Happiness Day doesn't mean we've arrived at happiness, but it does mean that we've recognized that happiness is our goal -- and that our societies need to work harder to promote the things that really matter in the 21st century.
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Let me be the first to wish you a very Happy Happiness Day! In case you didn't know it, today is the first International Day of Happiness, launched by all 193 UN member states. Happiness Day doesn't mean we've arrived at happiness, but it does mean that we've recognized that happiness is our goal -- and that our societies need to work harder to promote the things that really matter in the 21st century.

The fourth king of the Himalayan Kingdom of Bhutan led the way 40 years ago, drawing on ancient Buddhist wisdom. Bhutan should pursue Gross National Happiness (GNH) rather than Gross National Product (GNP) like the rest of the world. Since then, Bhutan has been experimenting with a new holistic approach to development that emphasizes not just economic growth but also culture, mental health, compassion, and community. Bhutan is searching for a balanced society.

It's a worthy search. Bhutan aims to avoid the Easterlin Paradox that grips the US. Professor Richard Easterlin discovered many years ago that America was becoming much richer per person but not happier, at least not according to the direct reports of wellbeing by Americans responding to surveys. This is sobering, indeed. We are threatening the planet with pollution, climate change, and other environmental degradation to chase more and more goods that don't seem to do so much to really make us any happier.

My colleagues Richard Layard, John Helliwell and I reported on the evidence on happiness in last year's first World Happiness Report, prepared for a UN meeting on happiness promoted by Bhutan. (We'll have the Second World Happiness Report out this fall.) We used worldwide survey data to look at the factors that truly make people happy. Income of course matters, but mainly to the poor. When people are hungry, deprived of basic needs such as clean water, health care, and education, and without meaningful employment, they indeed suffer. Economic development that alleviates poverty is a vital step in boosting happiness.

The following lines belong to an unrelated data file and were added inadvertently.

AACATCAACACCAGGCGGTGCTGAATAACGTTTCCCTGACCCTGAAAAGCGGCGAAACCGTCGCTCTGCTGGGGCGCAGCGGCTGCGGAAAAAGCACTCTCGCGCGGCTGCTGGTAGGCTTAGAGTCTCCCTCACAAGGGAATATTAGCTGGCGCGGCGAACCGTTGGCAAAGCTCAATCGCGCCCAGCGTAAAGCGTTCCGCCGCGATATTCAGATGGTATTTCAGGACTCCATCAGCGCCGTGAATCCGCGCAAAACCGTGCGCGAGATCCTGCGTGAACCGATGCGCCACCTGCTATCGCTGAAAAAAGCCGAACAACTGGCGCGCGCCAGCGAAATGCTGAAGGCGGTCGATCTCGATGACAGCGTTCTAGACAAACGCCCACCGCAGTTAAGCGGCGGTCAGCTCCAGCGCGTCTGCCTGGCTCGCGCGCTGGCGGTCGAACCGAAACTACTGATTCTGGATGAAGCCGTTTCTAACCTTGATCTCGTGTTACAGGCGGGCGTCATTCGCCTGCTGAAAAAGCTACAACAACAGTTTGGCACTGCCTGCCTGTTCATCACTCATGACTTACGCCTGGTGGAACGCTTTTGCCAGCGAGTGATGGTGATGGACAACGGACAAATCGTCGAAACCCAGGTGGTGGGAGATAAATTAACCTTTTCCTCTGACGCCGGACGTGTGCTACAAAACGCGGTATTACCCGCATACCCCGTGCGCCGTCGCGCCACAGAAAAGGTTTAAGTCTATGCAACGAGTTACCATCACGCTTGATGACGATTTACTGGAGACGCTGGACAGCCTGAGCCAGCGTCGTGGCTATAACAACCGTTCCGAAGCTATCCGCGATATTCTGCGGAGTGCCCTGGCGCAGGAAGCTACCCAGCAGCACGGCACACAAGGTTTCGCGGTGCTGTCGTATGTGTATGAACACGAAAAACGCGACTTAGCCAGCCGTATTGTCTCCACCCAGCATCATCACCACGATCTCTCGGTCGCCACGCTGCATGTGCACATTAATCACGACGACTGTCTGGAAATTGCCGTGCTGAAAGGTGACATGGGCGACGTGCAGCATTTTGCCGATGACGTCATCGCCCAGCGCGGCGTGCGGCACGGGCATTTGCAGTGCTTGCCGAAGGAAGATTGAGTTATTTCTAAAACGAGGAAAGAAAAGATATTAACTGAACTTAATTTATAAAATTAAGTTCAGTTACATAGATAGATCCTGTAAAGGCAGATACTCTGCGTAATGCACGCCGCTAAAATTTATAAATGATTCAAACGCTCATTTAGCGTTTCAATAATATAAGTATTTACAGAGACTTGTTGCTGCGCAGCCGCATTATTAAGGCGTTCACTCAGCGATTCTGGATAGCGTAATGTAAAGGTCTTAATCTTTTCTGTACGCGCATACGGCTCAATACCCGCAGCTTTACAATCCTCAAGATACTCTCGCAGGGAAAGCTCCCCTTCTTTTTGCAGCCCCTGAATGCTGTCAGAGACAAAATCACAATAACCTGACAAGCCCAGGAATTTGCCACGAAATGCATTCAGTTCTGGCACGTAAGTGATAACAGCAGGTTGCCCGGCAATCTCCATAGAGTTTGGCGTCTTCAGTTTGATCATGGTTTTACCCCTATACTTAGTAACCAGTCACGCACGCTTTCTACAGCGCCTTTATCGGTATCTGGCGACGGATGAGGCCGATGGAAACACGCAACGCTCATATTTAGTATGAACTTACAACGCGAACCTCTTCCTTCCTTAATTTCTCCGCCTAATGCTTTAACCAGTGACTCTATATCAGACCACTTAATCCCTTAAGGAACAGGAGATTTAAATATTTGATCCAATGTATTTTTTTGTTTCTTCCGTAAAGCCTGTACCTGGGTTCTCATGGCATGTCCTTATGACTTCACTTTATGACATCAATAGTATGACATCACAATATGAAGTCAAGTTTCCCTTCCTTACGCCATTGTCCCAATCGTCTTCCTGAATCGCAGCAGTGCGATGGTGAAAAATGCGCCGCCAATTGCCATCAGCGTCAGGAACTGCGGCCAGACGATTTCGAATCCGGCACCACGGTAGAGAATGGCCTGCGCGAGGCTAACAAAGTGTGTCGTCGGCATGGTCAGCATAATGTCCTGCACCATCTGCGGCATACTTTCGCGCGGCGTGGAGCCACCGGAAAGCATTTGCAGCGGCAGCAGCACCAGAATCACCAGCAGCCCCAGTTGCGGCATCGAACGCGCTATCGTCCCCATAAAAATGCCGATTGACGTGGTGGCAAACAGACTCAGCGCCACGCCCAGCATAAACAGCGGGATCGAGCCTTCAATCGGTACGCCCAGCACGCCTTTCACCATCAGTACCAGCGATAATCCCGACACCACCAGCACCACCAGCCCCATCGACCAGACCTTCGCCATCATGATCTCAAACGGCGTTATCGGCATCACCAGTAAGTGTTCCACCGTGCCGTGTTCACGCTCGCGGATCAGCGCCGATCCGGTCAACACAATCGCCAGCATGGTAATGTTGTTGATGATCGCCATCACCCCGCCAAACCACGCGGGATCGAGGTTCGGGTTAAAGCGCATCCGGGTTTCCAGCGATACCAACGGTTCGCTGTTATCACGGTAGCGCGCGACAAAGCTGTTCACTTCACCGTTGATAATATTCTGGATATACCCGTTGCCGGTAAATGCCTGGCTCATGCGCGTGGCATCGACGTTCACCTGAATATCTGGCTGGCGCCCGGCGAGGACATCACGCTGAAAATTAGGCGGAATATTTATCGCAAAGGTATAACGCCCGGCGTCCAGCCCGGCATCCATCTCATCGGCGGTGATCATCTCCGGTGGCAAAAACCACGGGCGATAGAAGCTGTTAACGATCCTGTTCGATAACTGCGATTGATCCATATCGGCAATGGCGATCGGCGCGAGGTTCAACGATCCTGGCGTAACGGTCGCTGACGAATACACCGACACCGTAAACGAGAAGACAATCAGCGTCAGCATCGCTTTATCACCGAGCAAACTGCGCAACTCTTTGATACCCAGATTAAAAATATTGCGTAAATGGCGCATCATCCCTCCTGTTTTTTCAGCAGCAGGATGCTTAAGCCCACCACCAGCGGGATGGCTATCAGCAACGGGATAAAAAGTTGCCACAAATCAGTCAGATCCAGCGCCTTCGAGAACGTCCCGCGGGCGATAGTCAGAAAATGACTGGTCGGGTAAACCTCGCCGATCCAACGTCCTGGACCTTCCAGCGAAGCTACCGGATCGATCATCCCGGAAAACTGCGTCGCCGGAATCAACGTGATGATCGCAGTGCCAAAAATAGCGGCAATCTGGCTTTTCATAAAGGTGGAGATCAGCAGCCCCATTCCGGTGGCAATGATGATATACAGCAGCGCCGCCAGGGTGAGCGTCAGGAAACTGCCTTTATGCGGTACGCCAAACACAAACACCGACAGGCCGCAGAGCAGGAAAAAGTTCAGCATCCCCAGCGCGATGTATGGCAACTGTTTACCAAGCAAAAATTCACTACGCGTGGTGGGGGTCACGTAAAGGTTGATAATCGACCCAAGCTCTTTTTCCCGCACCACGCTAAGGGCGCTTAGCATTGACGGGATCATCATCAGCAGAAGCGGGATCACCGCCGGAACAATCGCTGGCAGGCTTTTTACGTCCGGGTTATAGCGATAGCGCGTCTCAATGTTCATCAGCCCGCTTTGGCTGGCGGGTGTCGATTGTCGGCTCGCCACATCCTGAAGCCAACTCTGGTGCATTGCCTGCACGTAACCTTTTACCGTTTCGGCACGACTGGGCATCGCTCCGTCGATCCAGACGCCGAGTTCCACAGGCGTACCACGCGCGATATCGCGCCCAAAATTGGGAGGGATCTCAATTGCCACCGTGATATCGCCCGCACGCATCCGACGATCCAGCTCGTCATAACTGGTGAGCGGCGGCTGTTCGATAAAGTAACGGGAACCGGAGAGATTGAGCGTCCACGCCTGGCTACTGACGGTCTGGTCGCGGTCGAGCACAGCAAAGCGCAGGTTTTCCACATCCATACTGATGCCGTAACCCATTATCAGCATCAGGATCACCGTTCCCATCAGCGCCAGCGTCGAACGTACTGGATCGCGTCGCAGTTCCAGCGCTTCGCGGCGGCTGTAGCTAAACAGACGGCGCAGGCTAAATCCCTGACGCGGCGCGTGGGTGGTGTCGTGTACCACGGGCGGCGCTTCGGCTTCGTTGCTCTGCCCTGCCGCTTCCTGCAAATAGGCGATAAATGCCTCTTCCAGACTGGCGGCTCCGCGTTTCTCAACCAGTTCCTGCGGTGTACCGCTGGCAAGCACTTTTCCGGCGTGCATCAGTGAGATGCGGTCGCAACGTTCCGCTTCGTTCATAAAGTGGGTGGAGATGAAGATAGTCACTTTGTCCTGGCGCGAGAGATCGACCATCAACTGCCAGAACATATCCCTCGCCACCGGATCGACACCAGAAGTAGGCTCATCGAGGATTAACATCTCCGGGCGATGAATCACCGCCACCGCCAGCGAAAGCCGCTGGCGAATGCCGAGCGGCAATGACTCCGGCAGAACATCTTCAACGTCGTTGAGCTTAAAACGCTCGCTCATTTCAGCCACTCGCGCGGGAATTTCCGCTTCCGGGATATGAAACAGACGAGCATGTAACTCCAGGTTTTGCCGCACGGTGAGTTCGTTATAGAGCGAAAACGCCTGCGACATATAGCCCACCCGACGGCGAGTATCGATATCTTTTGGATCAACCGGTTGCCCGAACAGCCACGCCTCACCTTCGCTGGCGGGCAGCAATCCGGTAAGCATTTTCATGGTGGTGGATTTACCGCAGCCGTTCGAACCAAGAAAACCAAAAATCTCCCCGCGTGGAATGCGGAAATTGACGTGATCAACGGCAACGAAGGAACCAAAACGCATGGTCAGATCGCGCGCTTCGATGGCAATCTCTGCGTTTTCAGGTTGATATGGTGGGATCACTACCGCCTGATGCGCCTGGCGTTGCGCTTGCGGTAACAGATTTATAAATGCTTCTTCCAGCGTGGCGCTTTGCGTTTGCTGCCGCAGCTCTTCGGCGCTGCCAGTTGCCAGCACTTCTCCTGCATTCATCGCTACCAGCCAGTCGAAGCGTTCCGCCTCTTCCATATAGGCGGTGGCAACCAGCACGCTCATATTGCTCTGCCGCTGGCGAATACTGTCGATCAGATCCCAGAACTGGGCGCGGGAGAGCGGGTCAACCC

But income of course is only one among many factors that explain the keys to happiness, something that is well known to everybody except perhaps some Wall Street types and some economists. Other key sources of happiness include social support networks (friends, family, neighbors, colleagues, classmates), a low level of corruption in government and business (obviously a point of U.S. failure relative to many other high-income countries), and personal freedom and security from violence and lawlessness. Having a good job is also extremely important to individual and societal happiness. Mental health is also a crucial source of happiness. We should be doing much more to ensure that people have access to mental health services when they need them. That would indeed boost wellbeing for many people otherwise in great distress.

There is another key to happiness. The great Buddhist monk, teacher, and writer, Matthieu Ricard reminds us that sensory stimuli -- such as consumerism, shopping sprees, TV spectaculars, gambling, food, sex, drugs, you name it -- are not the path to a sustained high level of happiness. Indeed, he says, incessant sensory stimuli are the path to exhaustion, not happiness!

Sustained high-level happiness, he says, in line with the Buddha's teachings, arises from compassion, altruism, and giving rather than receiving. This is not just rhetoric, either in Ricard's own remarkable case or more generally. The power of altruism to promote happiness in the giver has been demonstrated over and over again. Even the neuroscientists have shown it in their clinical experiments.

The world is now discussing a set of goals to adopt to guide humanity in the period after 2015, following the Millennium Development Goals. There is a strong feeling that the pursuit of happiness needs to figure among the measurements going forward. Are we getting happier? We should look, learn, and adjust our strategies as individuals and nations to find a better way. A new report by the OECD, Guidelines on Measuring Subjective Well-being, released today, will be an important guide to nations as they formulate new measurements that go beyond GNP.

As Secretary-General Ban Ki-moon wisely said today:

On this first International Day of Happiness, let us reinforce our commitment to inclusive and sustainable human development and renew our pledge to help others. When we contribute to the common good, we ourselves are enriched. Compassion promotes happiness and will help build the future we want.

Jeffrey D. Sachs is the Director of The Earth Institute, Quetelet Professor of Sustainable Development, and Professor of Health Policy and Management at Columbia University. He is also Special Advisor to United Nations Secretary-General Ban Ki-moon.

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